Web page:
The 90 Degree Myth: Acceleration Mechanics - Part One.

Recently I trained a group of 7 athletes for speed development - specifically a 40-yard dash, I improved their times by implying the 90-degree myth. Find out what it is and how it can help you become faster.
Part 1  |  Part 2
Ask most coaches about arm position, specifically elbow angle, in the sprint, and they will tell you that the elbow should be held at a 90-degree angle. While in theory this may be mechanically accurate (I am not sure), it does not hold water in the real world of sprint training and speed development.

I recently trained a group of 7 athletes for speed development - specifically a 40-yard dash. While all of them got a personal best in their post test, 3 of them broke the magical 4.50-second barrier. One of these athletes pre tested at 5.00 and post tested at 4.47!

Don't get me wrong, I am not trying to pat myself on the back for a job well done. All I do is show the athletes the right way to do things, correct their errors, teach them to relax, and run faster than ever. The athletes themselves actually do the work.

Relaxation Is The Key

One of the key words in the previous paragraph is relax! If you ever watch a world class sprinter from a front view, the jaw is so relaxed that it moves all over the place. The reason is that the jaw has no function in a sprint.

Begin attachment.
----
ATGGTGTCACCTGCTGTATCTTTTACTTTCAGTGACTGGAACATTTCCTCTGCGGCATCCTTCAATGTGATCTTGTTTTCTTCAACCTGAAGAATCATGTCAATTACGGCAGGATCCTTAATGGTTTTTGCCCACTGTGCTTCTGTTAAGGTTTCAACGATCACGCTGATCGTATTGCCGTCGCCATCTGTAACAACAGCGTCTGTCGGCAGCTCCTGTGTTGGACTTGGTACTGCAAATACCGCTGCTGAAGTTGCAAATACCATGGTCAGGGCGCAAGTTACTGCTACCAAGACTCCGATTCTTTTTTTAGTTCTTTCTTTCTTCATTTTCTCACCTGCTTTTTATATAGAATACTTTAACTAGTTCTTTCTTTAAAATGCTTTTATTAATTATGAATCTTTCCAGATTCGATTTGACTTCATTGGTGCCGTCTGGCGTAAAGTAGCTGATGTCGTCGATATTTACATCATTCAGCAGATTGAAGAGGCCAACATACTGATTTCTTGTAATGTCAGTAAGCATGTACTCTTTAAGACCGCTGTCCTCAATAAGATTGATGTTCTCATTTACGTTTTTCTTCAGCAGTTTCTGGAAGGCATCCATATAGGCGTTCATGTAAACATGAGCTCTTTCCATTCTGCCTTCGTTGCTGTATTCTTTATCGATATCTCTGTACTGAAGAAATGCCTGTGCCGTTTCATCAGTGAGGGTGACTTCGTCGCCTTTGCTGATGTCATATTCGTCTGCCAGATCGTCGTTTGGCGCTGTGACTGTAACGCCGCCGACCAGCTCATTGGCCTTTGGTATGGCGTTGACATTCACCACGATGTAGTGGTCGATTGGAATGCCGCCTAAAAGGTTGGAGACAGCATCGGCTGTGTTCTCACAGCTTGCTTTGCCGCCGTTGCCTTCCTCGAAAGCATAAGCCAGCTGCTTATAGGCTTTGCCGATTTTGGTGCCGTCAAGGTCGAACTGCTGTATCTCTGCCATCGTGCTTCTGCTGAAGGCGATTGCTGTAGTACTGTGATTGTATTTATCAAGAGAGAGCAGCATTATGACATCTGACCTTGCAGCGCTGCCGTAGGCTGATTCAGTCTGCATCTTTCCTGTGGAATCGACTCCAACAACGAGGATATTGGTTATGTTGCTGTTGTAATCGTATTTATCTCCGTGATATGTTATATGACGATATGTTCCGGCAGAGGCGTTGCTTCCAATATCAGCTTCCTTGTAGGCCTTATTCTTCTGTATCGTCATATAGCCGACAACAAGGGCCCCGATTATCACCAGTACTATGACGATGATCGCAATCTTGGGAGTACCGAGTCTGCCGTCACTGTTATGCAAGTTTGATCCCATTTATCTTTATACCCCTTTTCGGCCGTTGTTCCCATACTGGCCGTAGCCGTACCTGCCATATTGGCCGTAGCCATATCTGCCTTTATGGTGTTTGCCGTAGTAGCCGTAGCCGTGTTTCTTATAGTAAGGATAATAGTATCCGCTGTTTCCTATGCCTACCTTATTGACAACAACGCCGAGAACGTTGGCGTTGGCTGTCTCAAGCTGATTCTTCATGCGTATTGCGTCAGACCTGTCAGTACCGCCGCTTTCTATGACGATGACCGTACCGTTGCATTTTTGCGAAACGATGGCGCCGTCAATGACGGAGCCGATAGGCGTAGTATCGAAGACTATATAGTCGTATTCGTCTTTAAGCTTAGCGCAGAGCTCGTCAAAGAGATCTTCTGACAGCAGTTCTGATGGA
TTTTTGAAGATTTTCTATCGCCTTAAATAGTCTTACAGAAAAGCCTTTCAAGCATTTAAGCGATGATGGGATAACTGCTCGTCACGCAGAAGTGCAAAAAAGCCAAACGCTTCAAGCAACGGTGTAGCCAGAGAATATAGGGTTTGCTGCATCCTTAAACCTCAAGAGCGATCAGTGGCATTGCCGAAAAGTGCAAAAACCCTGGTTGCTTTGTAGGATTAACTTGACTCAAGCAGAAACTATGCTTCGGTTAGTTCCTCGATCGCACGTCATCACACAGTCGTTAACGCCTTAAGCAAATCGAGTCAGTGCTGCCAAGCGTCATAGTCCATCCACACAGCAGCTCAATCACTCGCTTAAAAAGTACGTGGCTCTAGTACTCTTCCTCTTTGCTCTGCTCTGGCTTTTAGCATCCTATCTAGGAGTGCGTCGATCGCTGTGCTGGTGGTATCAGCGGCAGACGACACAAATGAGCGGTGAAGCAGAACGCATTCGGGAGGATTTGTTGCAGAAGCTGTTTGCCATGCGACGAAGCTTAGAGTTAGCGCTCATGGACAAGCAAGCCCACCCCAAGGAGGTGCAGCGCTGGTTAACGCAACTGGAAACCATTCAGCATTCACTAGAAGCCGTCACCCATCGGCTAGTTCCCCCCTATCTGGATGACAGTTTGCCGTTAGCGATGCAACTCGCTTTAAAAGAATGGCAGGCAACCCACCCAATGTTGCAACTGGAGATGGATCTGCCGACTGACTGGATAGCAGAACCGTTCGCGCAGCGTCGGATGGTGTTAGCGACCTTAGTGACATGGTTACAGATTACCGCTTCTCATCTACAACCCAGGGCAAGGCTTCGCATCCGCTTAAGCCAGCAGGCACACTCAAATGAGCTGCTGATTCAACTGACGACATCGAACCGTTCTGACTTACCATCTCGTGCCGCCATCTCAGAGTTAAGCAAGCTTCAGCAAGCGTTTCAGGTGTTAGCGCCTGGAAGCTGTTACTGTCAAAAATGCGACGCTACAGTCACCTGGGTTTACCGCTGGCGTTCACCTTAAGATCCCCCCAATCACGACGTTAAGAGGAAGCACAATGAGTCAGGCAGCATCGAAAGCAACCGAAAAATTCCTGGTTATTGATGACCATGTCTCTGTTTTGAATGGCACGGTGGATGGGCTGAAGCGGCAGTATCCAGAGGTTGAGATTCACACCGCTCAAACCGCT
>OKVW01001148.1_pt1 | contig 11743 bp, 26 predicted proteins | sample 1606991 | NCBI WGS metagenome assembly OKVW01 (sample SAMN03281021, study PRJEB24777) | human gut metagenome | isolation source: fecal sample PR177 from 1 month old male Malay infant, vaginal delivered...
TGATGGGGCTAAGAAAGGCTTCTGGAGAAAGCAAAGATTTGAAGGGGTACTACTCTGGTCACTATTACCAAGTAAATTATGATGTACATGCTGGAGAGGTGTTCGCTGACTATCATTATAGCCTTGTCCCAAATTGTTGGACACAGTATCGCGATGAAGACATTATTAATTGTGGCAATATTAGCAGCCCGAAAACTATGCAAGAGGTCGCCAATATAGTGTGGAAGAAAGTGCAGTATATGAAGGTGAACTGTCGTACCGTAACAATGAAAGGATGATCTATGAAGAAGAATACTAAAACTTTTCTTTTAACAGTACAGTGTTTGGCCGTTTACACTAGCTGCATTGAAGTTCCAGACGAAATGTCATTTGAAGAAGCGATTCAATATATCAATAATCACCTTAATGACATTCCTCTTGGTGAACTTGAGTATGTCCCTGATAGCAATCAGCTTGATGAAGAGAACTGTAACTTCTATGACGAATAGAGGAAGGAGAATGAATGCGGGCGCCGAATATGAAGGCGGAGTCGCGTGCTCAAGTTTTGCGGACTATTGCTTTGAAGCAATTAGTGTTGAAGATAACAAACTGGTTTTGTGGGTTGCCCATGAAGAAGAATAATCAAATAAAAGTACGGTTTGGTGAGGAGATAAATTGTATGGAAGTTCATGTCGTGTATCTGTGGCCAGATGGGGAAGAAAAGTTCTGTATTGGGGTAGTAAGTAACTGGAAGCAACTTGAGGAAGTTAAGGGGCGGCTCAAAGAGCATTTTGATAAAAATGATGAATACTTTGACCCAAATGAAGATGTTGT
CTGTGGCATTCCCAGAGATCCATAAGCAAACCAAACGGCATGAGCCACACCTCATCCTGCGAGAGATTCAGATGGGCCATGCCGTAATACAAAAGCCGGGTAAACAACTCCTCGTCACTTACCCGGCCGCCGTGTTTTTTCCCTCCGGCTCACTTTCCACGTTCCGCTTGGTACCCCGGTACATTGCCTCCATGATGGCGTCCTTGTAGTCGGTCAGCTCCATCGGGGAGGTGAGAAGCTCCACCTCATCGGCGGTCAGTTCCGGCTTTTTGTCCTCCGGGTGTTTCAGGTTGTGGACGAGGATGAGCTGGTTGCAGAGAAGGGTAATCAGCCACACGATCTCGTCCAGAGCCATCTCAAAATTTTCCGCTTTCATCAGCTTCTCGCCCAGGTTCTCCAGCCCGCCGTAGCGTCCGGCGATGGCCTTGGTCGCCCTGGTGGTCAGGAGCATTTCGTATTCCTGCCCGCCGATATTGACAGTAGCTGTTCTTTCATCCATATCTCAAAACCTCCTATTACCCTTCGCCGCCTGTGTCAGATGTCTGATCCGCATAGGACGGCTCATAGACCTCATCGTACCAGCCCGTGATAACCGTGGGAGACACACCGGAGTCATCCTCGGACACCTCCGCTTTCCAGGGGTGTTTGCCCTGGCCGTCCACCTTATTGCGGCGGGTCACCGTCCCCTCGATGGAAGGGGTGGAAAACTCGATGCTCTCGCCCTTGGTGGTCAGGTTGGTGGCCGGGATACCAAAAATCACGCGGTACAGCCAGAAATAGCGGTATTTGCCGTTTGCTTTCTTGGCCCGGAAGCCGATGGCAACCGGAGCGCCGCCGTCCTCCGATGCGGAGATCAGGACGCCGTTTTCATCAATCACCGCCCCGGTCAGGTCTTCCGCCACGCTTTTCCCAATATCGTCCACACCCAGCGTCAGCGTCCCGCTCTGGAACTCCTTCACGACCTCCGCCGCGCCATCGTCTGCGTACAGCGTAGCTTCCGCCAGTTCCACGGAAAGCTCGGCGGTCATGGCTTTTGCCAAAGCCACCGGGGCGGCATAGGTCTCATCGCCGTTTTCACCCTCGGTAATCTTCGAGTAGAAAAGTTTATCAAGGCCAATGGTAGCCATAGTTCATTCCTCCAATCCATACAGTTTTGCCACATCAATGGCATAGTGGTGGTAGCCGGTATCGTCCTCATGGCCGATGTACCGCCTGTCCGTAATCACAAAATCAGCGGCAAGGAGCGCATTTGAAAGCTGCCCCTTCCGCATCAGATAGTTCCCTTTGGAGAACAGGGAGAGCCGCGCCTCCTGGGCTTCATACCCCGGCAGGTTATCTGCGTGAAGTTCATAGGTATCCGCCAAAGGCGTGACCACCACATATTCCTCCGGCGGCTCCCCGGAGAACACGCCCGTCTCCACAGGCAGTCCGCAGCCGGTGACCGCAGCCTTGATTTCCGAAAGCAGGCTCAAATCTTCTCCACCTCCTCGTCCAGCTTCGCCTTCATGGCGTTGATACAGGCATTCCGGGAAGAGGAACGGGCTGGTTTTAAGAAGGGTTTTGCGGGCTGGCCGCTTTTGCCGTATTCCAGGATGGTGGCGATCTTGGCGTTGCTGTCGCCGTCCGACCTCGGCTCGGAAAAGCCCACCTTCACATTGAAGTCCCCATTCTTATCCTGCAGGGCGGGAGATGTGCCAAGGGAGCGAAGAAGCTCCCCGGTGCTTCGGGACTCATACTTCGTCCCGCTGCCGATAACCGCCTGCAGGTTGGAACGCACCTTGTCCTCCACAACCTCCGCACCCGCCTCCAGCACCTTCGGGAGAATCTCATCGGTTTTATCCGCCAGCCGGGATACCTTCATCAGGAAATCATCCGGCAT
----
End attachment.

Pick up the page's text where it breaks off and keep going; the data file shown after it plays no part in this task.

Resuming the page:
The only thing a jaw could possibly do is slow the runner down by having a secondary tightening effect on the shoulders, which causes stiffer, slower arm motion, which causes slower, stiffer hip motion - you get the point.

A chain reaction of tightness occurs. One sure way to not relax is to hold the elbows at a 90-degree angle.

While I have never seen research on the topic, there is no doubt in my mind that locking the elbows at 90 degrees causes the same avalanche-like effect on speed as a clinched jaw. Tight elbow causes tight shoulders, which causes tight hips and so on.

   Examples

    The pictures below show the first and second stride of the three athletes that ran 4.49 seconds or better on their 40-yard dash post test. You will notice that none of the angles are anywhere near 90 degrees.

    Two of them are much closer to 180 degrees. Also notice the recovery arm (forward arm). The angle is generally smaller than 90 degrees.

    The main point to note here is that the athlete should drive from the shoulder and relax the elbow -especially at the start. The goal is not to achieve a particular elbow angle in the drive or recovery phase of a sprint.


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Click To Enlarge.
Note the large elbow angles on the driving arm of these athletes.


Click To Enlarge.
Note the second stride also results in a large elbow angle.


Conclusion

In this article we took a look at three athletes who ran sub 4.5 second 40-yard dashes and showed how "open" their elbow angles were when they were in the first steps of their acceleration position. This was due to their learning to relax muscles in the body that accomplish nothing in sprinting beyond slowing the sprinter down. In the next article we will take a look at improving speeds ...

Part 1  |  Part 2